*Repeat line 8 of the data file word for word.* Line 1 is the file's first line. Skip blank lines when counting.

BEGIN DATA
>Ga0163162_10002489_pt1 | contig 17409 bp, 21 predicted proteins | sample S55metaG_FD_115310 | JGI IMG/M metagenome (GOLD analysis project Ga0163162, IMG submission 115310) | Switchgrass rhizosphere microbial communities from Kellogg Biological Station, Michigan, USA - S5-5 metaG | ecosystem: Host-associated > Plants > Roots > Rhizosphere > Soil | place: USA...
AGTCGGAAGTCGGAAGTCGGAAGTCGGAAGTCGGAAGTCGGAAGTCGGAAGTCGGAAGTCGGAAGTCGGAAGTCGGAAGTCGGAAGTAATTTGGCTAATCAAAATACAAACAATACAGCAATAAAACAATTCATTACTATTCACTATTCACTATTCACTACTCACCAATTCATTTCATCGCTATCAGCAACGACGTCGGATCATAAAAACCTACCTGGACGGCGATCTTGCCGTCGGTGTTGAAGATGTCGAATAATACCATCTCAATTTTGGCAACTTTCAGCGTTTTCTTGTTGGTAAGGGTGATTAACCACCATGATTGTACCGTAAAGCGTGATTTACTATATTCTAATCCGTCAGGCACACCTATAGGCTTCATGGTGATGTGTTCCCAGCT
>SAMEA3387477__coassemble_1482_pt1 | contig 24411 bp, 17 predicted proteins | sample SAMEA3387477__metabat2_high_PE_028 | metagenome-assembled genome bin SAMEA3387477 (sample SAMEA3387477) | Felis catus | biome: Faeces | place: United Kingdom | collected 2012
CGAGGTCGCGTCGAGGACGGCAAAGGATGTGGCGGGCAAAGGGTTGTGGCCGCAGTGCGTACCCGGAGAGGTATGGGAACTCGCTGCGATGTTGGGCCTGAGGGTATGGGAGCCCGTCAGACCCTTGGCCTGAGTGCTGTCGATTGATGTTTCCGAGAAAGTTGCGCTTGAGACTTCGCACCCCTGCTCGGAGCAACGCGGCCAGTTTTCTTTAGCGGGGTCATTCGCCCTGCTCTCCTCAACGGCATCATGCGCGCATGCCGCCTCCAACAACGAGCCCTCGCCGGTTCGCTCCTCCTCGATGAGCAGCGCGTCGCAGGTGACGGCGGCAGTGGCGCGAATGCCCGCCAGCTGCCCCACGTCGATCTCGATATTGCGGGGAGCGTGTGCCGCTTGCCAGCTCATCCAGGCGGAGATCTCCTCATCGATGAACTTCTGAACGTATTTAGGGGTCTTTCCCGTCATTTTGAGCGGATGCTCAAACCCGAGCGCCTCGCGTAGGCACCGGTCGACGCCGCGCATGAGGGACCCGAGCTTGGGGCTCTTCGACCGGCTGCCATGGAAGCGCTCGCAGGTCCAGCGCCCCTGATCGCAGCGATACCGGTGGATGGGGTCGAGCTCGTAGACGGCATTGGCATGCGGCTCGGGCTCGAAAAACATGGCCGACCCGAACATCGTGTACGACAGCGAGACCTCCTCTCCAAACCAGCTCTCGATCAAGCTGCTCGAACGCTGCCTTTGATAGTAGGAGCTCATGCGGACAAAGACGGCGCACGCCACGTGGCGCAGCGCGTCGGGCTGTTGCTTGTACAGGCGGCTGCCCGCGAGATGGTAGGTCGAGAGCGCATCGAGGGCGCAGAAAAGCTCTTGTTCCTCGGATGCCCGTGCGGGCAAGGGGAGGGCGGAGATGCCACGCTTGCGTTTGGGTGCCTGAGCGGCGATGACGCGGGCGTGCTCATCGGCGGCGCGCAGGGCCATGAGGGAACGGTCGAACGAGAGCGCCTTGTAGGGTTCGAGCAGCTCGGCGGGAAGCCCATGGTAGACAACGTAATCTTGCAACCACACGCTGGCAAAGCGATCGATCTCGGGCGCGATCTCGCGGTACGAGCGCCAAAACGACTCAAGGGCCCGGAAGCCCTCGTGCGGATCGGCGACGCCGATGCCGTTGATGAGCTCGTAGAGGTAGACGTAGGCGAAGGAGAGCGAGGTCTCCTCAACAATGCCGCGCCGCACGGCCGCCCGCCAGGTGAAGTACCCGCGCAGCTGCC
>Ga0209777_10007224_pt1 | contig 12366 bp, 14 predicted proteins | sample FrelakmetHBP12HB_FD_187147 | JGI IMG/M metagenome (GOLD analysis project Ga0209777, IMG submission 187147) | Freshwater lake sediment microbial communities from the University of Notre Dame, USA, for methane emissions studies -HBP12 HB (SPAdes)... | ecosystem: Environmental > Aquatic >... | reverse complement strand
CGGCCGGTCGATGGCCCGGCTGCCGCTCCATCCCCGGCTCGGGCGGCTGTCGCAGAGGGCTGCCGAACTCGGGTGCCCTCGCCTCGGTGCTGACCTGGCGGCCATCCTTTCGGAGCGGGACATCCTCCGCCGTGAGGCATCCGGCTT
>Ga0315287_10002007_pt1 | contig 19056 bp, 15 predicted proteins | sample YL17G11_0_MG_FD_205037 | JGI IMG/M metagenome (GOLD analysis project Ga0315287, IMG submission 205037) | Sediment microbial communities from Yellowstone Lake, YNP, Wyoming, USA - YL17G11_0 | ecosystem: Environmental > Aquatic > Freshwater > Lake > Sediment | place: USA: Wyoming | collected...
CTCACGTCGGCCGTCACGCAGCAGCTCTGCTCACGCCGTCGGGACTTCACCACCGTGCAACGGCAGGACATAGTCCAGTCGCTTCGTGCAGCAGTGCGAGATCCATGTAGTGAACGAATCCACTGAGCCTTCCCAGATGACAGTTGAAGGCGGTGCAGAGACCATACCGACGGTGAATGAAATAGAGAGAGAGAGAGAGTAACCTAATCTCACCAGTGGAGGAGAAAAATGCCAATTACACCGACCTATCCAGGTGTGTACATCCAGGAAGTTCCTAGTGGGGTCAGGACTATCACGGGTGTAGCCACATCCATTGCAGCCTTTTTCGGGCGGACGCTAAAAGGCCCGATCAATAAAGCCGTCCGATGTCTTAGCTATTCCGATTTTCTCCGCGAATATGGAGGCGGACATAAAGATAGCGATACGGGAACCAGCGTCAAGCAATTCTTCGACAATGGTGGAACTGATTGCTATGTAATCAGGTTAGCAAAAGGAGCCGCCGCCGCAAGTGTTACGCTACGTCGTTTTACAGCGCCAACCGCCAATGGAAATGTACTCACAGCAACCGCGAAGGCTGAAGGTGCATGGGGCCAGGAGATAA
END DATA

CTCACGTCGGCCGTCACGCAGCAGCTCTGCTCACGCCGTCGGGACTTCACCACCGTGCAACGGCAGGACATAGTCCAGTCGCTTCGTGCAGCAGTGCGAGATCCATGTAGTGAACGAATCCACTGAGCCTTCCCAGATGACAGTTGAAGGCGGTGCAGAGACCATACCGACGGTGAATGAAATAGAGAGAGAGAGAGAGTAACCTAATCTCACCAGTGGAGGAGAAAAATGCCAATTACACCGACCTATCCAGGTGTGTACATCCAGGAAGTTCCTAGTGGGGTCAGGACTATCACGGGTGTAGCCACATCCATTGCAGCCTTTTTCGGGCGGACGCTAAAAGGCCCGATCAATAAAGCCGTCCGATGTCTTAGCTATTCCGATTTTCTCCGCGAATATGGAGGCGGACATAAAGATAGCGATACGGGAACCAGCGTCAAGCAATTCTTCGACAATGGTGGAACTGATTGCTATGTAATCAGGTTAGCAAAAGGAGCCGCCGCCGCAAGTGTTACGCTACGTCGTTTTACAGCGCCAACCGCCAATGGAAATGTACTCACAGCAACCGCGAAGGCTGAAGGTGCATGGGGCCAGGAGATAA